A question that we are often asked is “How do you identify what is a landlord’s fixture and what is a tenant’s fixture?” This becomes particularly important to the parties at the end of a lease.
Who the fixtures are attributed to can have a very significant impact on the way they should be treated.
To be considered as a tenant’s fixture the items must have been affixed to the premises by or on behalf of the tenant and belong to a recognised category of tenant’s fixture. In the case of commercial leases the category will most likely be trade fixtures. The item must also have been affixed with the intention of removing it as and when appropriate. The tenant would generally retain the right to remove these fixtures throughout the term of the lease, unless the lease provides otherwise. However, if the tenant leaves them behind then they would be treated as becoming part of the premises. It is worth noting that if the tenant does remove them, then it must make good the damage caused or this could lead to difficulties with respect to the repair covenants.
Sometimes there is an express provision in a lease obliging a tenant to remove its fixtures at the end of the term. However if a new lease for the premises has been granted to the same tenant, then the obligation to remove these needs to be expressly carried forward into the new lease otherwise the fixtures become part and parcel of the premises. This means if, for example, a new lease has been granted under the Security of Tenure Provisions either following the service of a Section 25 Notice by the landlord or a Section 26 Notice by the tenant and the fixtures have not been considered in the granting of the new lease, then this may have unintentional consequences for the landlord who cannot then force the tenant to remove the fixtures or the tenant who wishes to take fixtures with them and is now unable to do so.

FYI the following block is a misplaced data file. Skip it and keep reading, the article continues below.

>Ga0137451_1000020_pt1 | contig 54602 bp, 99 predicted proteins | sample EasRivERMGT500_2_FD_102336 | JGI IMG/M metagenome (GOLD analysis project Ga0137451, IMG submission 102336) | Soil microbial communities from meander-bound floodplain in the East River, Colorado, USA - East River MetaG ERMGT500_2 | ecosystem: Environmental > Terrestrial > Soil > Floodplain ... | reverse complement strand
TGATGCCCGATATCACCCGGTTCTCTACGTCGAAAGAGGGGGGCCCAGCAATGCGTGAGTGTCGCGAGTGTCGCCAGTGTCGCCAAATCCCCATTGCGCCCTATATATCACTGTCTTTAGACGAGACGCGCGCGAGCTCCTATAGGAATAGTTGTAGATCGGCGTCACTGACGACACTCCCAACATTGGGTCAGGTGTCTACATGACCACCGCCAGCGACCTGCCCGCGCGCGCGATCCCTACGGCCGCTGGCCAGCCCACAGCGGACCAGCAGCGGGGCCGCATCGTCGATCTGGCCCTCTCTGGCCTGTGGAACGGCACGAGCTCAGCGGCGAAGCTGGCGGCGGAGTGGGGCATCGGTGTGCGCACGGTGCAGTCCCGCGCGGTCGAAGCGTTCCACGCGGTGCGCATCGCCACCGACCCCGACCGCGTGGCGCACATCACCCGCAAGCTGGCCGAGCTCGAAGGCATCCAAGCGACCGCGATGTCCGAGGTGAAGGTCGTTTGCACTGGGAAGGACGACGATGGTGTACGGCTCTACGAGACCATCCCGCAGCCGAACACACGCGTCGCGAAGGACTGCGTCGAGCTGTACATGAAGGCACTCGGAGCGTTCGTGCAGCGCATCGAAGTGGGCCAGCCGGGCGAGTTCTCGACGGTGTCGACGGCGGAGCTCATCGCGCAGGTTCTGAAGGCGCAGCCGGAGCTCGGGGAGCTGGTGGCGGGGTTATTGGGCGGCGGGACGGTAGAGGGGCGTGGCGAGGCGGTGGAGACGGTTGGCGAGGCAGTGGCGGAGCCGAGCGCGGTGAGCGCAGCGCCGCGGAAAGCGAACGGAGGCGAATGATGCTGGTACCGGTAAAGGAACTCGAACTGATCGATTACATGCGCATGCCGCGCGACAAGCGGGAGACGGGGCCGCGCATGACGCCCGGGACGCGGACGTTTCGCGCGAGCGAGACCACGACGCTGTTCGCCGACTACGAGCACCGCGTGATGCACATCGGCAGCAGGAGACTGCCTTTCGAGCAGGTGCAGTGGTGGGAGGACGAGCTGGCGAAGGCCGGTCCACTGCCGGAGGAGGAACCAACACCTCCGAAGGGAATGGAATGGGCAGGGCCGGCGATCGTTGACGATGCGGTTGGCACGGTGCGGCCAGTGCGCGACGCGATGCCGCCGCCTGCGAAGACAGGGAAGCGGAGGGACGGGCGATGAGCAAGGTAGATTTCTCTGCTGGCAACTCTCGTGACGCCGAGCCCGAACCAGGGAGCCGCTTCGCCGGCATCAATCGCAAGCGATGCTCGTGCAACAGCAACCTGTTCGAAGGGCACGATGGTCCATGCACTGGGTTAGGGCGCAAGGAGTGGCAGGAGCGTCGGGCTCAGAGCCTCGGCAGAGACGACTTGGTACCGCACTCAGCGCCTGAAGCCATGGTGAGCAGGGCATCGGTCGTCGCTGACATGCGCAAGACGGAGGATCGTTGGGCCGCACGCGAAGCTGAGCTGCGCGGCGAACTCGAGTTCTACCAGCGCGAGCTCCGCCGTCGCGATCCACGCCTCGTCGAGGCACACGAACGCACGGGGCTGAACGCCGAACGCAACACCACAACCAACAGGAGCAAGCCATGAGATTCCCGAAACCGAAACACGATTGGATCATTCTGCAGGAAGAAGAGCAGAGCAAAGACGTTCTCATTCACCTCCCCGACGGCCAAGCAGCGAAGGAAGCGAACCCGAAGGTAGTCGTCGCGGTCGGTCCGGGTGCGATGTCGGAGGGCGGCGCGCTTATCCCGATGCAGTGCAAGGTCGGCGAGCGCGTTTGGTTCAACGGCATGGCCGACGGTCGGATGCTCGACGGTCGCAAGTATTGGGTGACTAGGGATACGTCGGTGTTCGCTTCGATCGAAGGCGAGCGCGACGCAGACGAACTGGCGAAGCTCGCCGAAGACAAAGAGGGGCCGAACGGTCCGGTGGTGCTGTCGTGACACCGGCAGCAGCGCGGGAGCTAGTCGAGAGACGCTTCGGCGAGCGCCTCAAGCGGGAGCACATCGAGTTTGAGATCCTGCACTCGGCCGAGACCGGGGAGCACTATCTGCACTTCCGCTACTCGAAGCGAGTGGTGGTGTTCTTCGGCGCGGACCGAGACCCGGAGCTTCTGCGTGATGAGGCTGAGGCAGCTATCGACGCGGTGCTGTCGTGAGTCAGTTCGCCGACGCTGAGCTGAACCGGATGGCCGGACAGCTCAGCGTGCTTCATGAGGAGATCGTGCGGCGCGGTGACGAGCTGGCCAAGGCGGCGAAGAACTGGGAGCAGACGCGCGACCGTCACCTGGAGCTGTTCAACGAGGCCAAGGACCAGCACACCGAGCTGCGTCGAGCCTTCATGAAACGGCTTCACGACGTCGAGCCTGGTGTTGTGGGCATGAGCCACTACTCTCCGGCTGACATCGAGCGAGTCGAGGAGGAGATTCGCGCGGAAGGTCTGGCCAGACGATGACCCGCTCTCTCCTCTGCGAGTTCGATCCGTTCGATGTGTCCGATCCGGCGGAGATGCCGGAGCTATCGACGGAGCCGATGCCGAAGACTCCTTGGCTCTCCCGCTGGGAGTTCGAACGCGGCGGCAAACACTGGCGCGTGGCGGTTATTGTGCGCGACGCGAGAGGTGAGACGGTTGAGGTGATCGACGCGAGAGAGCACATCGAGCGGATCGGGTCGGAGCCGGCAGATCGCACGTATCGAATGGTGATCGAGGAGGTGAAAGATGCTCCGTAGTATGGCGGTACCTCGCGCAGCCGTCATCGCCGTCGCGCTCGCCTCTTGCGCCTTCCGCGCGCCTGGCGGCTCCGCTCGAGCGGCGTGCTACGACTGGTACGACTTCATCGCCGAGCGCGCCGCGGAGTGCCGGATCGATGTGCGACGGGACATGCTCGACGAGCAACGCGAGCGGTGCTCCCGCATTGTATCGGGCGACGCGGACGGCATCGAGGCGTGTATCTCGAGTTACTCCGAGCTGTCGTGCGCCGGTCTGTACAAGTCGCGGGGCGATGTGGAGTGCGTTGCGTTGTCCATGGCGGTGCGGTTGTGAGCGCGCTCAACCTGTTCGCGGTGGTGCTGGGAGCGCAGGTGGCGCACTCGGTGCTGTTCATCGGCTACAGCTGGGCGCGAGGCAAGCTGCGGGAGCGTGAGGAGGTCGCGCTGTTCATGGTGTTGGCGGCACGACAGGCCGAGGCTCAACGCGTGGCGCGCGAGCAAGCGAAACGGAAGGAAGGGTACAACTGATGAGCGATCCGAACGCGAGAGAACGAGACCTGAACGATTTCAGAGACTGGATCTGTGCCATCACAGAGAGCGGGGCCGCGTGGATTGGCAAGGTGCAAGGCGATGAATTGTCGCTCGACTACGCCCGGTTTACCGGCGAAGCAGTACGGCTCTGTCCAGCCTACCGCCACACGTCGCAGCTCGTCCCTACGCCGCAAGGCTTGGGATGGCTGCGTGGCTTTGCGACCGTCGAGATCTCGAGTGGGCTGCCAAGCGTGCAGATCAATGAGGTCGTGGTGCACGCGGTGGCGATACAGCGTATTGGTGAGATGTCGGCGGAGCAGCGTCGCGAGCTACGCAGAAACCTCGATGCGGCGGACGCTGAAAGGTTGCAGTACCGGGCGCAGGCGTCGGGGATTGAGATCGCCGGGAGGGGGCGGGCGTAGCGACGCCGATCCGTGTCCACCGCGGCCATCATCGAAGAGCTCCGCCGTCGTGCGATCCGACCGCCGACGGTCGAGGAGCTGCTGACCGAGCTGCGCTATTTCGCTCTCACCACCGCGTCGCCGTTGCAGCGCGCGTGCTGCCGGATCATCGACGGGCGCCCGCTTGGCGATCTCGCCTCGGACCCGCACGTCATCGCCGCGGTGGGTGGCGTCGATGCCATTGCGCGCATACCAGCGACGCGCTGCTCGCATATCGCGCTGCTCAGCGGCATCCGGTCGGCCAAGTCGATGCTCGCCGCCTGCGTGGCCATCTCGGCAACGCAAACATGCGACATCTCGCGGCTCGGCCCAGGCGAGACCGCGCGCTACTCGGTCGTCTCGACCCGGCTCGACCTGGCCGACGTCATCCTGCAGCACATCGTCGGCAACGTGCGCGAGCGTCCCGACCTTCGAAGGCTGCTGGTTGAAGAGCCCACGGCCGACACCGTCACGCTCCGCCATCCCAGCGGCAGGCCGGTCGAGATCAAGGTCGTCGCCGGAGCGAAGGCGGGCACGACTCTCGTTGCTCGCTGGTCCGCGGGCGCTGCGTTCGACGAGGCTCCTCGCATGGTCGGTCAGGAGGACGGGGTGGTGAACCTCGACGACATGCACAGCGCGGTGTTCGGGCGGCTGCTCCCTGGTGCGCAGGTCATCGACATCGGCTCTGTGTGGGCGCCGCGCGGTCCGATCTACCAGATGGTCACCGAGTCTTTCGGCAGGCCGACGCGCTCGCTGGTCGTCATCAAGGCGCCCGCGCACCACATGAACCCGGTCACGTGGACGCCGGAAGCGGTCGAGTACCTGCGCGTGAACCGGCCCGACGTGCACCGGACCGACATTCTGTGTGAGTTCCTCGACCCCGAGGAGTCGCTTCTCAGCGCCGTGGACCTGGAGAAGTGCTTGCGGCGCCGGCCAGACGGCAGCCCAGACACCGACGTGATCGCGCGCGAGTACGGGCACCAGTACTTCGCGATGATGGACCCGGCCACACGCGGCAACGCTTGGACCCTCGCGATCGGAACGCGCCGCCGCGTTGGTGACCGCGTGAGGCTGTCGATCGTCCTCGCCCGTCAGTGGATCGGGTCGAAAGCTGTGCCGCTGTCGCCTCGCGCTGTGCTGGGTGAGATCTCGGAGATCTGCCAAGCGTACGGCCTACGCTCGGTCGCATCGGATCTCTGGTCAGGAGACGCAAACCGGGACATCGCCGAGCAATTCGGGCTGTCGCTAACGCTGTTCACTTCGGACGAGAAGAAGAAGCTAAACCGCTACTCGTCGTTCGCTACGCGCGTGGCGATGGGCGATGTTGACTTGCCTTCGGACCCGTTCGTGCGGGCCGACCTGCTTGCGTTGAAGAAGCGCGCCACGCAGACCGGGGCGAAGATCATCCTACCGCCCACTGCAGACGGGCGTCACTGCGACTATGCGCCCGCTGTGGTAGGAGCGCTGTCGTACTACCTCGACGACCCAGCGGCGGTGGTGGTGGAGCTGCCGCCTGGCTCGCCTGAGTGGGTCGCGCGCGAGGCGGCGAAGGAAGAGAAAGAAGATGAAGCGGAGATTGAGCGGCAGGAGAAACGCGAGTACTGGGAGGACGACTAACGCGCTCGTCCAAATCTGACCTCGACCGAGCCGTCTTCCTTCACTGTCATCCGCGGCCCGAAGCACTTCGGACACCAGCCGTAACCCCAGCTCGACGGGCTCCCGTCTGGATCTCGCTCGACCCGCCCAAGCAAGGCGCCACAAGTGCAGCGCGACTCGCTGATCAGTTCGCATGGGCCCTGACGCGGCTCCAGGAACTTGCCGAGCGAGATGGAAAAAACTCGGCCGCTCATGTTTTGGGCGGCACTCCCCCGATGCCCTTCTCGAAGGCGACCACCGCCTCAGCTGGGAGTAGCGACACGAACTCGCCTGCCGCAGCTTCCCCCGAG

The landlord’s fixtures are essentially fixtures which are not tenant’s fixtures. This may be because they were in-situ on the grant of the lease, were installed or paid for by the landlord or there are circumstances which would make it unreasonable to allow the tenant to have the right to remove them.
Working out what should and should not be removed at the end of a lease can be a particularly problematic and tricky area. This can be further complicated where there is an obligation on the tenant to offer up vacant possession. It is always recommended that advice should be taken in advance of the vacation to ensure that the parties are clear on what does and does not need to be done. Otherwise, tenants can find themselves in difficulties, and facing a breach of covenant claim or failing to effectively operate a break option.